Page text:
“Is it the actual Bloomsbury you’re going to?” asked my black cab driver when I arrived in London. There might be plenty of hotels in this stretch bordering Soho and Fitzrovia, but there is only one Bloomsbury—housed in a historic building designed by legendary British architect Sir Edwin Lutyens in 1928.
Fresh from multimillion pound restoration, the Mr & Mrs Smith-approved hotel was imaginatively transformed by Martin Brudnizki Design Studio. As a Grade-II listed building, there were sensitivities to consider but Brudnizki wasn’t afraid to create a bold statement. Case in point: The Coral Room (pictured) but more on that later. I entered via the original Portland stone staircase into a space that felt more like a luxurious manor-meets-members club than a city centre hotel. Upon arrival, I settled into a plush armchair at The Sitting Room—its walls decorated with portraits of the Bloomsbury Set—and would have lingered if only my suite didn't beckon.
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Do Not Disturb
The polished eclecticism extends to the hotel rooms, swathed in a flurry of deep hues, Deco-inspired graphics and rich textures. I stayed in a Luxury Studio Suite on the 8th floor, which immediately won me over with its bohemian yet quintessentially British interiors. Decked in vintage-style upholstery by Michaelis Boyd and Colefax wallpaper, it’s a bedroom designed to ease you into sweet slumber, as well as to maximise likes on Instagram.
The studio also comes with a generous work space and two “bars”—one in the snug by the entrance (along with the cocktail paraphernalia) and the other in the living room next to an array of hand-picked snacks. And while I’m usually opposed to exposed bathrooms, I couldn’t help but be drawn to the clawfoot tub at the end of the room. The minute I saw it, I had my evening plans sorted. The tub sits next to a window (which looks onto low-rise Georgian townhouses) and is just a step away from the bathroom clad in Italian marble, so it's easy to step into the shower to wash off the suds.
Much of Bloomsbury's reputation stems from its historical links to literary doyennes and intellectuals including Virginia Woolf and John Maynard Keynes. You can follow in their footsteps right at the hotel's Seamus Heaney library, but no matter how much you want to stay in, I firmly recommend exploring the surroundings on foot.
As the haunt of London's greatest writers and thinkers, the upmarket residential district has plenty to offer. Stroll around the leafy squares, admire the well-preserved Georgian architecture, and enjoy the notable absence of tourists... though if you're keen for more action, Covent Garden and Soho are nearby. History buffs, in particular, are spoilt for choice: The British Musuem (free entry) is only 5-minutes away and the area is also home to lesser-known spots like Pollock's Toy Museum.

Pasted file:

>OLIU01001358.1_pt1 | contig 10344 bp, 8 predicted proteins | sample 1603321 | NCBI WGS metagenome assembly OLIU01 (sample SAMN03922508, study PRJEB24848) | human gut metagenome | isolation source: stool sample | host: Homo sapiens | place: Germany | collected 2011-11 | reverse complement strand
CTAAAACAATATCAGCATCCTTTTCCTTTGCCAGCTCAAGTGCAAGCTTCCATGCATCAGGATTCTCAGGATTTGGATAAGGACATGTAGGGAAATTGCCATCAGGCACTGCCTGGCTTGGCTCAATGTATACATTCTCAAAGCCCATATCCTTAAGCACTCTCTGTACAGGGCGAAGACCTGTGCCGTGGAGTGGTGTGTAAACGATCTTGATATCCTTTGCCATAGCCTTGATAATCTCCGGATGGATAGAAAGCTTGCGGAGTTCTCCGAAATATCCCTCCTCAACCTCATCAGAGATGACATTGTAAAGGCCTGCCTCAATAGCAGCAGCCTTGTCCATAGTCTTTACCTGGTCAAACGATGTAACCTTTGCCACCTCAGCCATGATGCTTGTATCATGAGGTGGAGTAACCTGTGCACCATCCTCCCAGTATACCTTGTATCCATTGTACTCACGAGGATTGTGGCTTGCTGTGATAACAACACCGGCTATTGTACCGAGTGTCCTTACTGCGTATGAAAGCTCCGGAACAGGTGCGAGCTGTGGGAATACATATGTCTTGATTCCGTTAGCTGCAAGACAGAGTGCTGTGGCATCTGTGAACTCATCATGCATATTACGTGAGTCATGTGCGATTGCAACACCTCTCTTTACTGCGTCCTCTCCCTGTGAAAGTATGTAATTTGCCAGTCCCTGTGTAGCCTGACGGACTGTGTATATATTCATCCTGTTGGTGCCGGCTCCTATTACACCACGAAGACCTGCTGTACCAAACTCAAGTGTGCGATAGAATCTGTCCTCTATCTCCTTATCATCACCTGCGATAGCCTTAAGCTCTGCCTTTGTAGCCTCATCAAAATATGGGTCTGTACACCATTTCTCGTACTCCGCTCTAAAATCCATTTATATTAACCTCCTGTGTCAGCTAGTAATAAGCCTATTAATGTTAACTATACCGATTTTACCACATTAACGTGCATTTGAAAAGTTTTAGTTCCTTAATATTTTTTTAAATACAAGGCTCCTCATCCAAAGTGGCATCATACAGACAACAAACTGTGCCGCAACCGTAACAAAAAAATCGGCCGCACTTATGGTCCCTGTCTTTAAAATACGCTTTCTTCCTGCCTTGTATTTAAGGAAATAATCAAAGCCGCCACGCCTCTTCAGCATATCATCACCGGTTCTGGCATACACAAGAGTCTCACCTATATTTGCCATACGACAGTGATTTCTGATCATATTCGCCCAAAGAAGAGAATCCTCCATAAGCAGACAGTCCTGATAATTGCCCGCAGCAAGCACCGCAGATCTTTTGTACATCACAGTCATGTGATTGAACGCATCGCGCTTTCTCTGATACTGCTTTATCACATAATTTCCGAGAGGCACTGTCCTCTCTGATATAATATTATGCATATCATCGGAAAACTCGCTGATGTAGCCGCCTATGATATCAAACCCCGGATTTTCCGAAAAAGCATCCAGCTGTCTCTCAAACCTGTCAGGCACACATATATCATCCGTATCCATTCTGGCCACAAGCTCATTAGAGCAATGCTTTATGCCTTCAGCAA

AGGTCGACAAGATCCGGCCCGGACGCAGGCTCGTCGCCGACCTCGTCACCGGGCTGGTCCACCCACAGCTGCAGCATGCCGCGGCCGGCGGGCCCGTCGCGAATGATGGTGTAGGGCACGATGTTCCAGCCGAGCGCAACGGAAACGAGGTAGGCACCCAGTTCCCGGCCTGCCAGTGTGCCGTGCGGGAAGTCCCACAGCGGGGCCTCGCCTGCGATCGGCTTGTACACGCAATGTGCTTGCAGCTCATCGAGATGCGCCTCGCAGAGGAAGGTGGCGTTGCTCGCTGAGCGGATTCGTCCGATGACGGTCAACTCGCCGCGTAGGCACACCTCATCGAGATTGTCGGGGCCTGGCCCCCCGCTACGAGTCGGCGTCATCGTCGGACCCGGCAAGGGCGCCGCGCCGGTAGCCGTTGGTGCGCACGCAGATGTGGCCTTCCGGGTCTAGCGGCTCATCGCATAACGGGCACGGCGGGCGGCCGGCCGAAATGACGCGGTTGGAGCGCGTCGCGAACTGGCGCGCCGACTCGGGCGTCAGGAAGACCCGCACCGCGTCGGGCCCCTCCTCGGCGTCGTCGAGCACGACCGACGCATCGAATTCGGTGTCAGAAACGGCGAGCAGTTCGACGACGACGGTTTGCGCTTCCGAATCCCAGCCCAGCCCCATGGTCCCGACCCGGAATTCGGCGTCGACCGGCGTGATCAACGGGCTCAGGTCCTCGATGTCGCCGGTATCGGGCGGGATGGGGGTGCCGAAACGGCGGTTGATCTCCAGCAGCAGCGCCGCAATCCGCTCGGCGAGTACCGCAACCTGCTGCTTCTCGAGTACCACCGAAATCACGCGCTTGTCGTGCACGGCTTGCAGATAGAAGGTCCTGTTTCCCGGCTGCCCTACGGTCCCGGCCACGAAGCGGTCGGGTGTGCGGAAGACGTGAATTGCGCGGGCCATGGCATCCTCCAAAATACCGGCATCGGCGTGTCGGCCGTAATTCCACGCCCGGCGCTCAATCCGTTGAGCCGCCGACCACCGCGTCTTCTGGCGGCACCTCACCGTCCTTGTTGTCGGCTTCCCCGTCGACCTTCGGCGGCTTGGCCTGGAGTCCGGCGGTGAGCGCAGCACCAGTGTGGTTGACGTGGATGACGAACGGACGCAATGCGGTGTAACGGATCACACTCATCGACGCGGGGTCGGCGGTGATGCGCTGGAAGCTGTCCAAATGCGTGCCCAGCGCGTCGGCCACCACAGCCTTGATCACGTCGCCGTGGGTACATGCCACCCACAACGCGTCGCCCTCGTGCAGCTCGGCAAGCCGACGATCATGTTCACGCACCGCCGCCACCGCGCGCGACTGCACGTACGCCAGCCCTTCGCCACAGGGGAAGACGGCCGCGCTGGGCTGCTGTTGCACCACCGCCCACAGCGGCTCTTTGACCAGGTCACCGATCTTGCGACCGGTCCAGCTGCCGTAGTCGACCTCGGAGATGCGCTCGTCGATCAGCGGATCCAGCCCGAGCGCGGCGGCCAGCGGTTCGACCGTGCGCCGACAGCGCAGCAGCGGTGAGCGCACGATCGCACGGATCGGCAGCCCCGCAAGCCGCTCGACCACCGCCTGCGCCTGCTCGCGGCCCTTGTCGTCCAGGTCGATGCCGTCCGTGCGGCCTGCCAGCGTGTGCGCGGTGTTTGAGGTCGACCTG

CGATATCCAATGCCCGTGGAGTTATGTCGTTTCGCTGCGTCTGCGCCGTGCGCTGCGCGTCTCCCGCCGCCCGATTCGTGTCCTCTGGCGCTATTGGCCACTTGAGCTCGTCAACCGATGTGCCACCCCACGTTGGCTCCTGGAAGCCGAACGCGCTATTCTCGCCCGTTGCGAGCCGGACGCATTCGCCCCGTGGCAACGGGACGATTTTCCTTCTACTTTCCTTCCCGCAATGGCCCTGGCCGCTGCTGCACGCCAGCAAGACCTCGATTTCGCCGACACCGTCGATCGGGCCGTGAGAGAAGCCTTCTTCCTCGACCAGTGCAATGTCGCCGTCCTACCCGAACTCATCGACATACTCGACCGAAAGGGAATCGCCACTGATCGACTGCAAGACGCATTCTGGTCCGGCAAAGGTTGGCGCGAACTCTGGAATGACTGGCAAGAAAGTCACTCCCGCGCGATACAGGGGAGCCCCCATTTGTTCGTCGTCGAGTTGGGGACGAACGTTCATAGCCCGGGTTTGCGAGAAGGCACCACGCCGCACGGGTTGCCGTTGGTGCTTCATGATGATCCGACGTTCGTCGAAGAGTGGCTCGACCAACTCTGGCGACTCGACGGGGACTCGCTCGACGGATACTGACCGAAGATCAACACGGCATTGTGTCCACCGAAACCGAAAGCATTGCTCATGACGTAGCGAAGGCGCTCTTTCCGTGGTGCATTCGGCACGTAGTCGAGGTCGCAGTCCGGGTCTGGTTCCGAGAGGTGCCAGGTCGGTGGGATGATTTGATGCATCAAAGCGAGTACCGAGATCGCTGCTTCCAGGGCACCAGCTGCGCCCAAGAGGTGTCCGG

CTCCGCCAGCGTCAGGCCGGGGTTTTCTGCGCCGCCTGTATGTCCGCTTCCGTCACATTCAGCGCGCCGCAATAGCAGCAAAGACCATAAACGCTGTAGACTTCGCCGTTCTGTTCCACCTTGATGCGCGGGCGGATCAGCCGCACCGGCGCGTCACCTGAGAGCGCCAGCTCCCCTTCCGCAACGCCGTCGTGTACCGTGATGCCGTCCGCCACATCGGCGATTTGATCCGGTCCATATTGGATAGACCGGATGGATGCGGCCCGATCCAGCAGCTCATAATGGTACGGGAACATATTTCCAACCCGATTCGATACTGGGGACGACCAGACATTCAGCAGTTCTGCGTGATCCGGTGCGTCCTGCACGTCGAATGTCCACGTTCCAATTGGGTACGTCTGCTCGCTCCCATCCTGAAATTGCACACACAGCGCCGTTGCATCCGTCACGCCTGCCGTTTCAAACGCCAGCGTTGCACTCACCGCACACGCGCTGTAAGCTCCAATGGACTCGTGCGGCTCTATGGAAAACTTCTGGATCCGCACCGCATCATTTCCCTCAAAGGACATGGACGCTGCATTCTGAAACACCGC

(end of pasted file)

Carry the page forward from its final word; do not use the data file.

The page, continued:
Food & Drink
Whether it's an apertif or a nightcap, a drink at The Coral Room is a must. You can't help but fall in love with this stunning bar, lacquered in vivid coral (apparently one of Lutyens's favourite colours) and illuminated with bespoke Murano crystal chandeliers. It may be a throwback to the Twenties, but I suggest you skip the classic cocktail in favour of trending English sparkling wines. They have a curated list of bubbly, a few of which are exclusive to the hotel. Later in the night, head to the Bloomsbury Club Bar below, which is a decadent den channelling Prohibition era celebration.
Dalloway Terrace, an all-day dining outlet inspired by a character from Virginia Woolf's novel, serves up refined yet casual fare such as Dorset Crab on Toast and Free Range Cotswold White Chicken. The crowd-pleasing menu mean it's quite a popular spot; book ahead to snag the coveted seat against the blooming floral wall. Being part of the Irish hospitality group The Doyle Collection, it's not surprising that they also feature something from the Emerald Isle—I spotted Clonakilty black pudding and Guinness bread at breakfast.
Take advantage of the intel shared in Slice of The City, which details The Bloomsbury's edit of places and events to check out every season. I followed their recommendation and set off to Lamb's Conduit Street, a partially pedestrianised street just 15 minutes away from the hotel. Considered one of London’s best-kept secrets, the street is lined with shops such as Persephone, a bookstore selling out-of-print books written by women; homegrown label Folk, which sells thoughtfully-designed, minimalist clothing; and Redemption Roasters, a socially conscious cafe that trains former young offenders.
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